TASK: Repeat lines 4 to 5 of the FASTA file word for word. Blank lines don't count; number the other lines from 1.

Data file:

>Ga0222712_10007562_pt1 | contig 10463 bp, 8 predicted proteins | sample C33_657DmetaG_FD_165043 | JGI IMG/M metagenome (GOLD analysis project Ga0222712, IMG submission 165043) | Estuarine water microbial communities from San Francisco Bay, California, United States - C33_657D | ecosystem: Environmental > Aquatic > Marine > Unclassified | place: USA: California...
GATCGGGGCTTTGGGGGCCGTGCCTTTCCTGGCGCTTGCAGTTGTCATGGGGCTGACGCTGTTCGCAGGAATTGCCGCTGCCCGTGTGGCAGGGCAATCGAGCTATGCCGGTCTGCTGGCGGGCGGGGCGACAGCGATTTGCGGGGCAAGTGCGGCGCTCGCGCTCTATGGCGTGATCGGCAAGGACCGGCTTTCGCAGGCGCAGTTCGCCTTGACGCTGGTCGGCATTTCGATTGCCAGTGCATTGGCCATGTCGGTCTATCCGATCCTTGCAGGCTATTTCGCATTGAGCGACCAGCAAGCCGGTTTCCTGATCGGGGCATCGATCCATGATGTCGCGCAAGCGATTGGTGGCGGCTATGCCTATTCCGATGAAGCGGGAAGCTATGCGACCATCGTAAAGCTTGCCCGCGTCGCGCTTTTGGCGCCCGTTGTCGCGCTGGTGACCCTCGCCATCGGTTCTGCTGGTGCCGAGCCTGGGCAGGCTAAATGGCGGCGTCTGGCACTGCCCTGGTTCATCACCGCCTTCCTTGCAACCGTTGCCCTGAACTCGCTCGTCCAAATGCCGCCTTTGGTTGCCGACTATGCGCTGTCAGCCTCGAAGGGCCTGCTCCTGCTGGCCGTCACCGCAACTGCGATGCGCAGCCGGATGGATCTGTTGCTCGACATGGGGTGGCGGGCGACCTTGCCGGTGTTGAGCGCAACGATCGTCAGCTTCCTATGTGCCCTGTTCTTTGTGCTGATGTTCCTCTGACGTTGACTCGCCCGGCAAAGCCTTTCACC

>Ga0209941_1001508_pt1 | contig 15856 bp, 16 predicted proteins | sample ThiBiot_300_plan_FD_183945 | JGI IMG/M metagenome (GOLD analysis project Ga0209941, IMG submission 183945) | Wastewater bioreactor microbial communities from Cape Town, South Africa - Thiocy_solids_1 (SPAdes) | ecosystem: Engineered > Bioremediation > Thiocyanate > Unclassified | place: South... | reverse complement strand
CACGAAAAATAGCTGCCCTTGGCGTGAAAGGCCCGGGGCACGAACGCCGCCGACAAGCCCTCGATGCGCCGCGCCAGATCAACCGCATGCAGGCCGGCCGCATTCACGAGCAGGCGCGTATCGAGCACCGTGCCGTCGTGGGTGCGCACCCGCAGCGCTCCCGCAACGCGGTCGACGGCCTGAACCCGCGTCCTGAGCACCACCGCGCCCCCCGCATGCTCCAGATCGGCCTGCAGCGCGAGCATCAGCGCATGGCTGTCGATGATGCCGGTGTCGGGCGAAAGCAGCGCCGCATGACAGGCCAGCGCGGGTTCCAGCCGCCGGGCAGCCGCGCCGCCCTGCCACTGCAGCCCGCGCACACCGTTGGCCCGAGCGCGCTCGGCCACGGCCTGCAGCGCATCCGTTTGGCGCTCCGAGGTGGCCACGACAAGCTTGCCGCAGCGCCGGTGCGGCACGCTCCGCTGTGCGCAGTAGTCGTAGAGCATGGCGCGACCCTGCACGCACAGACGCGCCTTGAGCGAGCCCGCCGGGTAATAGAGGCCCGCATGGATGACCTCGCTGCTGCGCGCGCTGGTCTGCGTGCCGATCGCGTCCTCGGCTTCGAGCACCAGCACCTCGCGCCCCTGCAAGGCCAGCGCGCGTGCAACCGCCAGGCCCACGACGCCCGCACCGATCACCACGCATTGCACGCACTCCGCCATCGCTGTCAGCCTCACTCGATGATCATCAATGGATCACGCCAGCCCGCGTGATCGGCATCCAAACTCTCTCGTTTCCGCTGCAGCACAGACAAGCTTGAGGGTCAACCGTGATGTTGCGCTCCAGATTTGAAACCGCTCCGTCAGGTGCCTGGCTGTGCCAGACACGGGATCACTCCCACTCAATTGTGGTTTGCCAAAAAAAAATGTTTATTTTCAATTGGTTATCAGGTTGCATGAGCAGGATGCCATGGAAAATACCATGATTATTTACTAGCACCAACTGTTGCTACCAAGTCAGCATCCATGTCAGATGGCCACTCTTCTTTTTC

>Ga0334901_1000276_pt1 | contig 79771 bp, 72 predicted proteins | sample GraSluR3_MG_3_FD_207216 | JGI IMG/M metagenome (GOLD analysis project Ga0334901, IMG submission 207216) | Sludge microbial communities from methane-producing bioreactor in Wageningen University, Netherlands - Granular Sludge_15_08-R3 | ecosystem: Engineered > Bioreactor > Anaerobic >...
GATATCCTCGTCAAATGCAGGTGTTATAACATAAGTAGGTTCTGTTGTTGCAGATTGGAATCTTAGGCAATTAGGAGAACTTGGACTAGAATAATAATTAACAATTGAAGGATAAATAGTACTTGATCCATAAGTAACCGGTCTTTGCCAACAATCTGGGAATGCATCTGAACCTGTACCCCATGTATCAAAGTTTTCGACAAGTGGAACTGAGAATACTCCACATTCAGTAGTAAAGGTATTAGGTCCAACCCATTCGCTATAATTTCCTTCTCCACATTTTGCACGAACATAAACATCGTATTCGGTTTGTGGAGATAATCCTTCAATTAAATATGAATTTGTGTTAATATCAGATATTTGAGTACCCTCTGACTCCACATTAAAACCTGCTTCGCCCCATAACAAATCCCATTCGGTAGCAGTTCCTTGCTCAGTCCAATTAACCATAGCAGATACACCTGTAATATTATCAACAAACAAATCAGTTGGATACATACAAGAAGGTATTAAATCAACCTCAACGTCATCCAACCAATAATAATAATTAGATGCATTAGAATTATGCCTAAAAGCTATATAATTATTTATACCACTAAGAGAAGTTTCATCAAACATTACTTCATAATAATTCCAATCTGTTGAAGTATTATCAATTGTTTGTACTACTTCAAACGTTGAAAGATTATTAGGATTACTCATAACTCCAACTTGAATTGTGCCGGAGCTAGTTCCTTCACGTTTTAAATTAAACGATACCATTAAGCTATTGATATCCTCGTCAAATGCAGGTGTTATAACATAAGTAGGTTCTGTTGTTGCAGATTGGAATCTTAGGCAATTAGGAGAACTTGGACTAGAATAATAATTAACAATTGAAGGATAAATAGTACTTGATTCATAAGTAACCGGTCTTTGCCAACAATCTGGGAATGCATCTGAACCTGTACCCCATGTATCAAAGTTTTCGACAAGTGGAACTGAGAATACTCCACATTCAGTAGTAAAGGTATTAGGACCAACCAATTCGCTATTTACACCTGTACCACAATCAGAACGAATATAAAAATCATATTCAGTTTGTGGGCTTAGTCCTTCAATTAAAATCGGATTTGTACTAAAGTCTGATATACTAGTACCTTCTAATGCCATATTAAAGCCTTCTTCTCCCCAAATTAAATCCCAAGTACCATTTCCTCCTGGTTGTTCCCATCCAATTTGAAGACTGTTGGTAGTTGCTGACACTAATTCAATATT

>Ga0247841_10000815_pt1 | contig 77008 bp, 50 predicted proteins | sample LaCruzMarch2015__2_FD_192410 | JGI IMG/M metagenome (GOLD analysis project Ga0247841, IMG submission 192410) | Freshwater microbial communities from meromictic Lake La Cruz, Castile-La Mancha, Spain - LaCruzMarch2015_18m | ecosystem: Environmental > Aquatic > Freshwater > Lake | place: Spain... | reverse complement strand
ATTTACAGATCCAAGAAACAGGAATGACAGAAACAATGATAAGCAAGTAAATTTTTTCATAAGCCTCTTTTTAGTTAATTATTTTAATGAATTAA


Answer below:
CACGAAAAATAGCTGCCCTTGGCGTGAAAGGCCCGGGGCACGAACGCCGCCGACAAGCCCTCGATGCGCCGCGCCAGATCAACCGCATGCAGGCCGGCCGCATTCACGAGCAGGCGCGTATCGAGCACCGTGCCGTCGTGGGTGCGCACCCGCAGCGCTCCCGCAACGCGGTCGACGGCCTGAACCCGCGTCCTGAGCACCACCGCGCCCCCCGCATGCTCCAGATCGGCCTGCAGCGCGAGCATCAGCGCATGGCTGTCGATGATGCCGGTGTCGGGCGAAAGCAGCGCCGCATGACAGGCCAGCGCGGGTTCCAGCCGCCGGGCAGCCGCGCCGCCCTGCCACTGCAGCCCGCGCACACCGTTGGCCCGAGCGCGCTCGGCCACGGCCTGCAGCGCATCCGTTTGGCGCTCCGAGGTGGCCACGACAAGCTTGCCGCAGCGCCGGTGCGGCACGCTCCGCTGTGCGCAGTAGTCGTAGAGCATGGCGCGACCCTGCACGCACAGACGCGCCTTGAGCGAGCCCGCCGGGTAATAGAGGCCCGCATGGATGACCTCGCTGCTGCGCGCGCTGGTCTGCGTGCCGATCGCGTCCTCGGCTTCGAGCACCAGCACCTCGCGCCCCTGCAAGGCCAGCGCGCGTGCAACCGCCAGGCCCACGACGCCCGCACCGATCACCACGCATTGCACGCACTCCGCCATCGCTGTCAGCCTCACTCGATGATCATCAATGGATCACGCCAGCCCGCGTGATCGGCATCCAAACTCTCTCGTTTCCGCTGCAGCACAGACAAGCTTGAGGGTCAACCGTGATGTTGCGCTCCAGATTTGAAACCGCTCCGTCAGGTGCCTGGCTGTGCCAGACACGGGATCACTCCCACTCAATTGTGGTTTGCCAAAAAAAAATGTTTATTTTCAATTGGTTATCAGGTTGCATGAGCAGGATGCCATGGAAAATACCATGATTATTTACTAGCACCAACTGTTGCTACCAAGTCAGCATCCATGTCAGATGGCCACTCTTCTTTTTC

>Ga0334901_1000276_pt1 | contig 79771 bp, 72 predicted proteins | sample GraSluR3_MG_3_FD_207216 | JGI IMG/M metagenome (GOLD analysis project Ga0334901, IMG submission 207216) | Sludge microbial communities from methane-producing bioreactor in Wageningen University, Netherlands - Granular Sludge_15_08-R3 | ecosystem: Engineered > Bioreactor > Anaerobic >...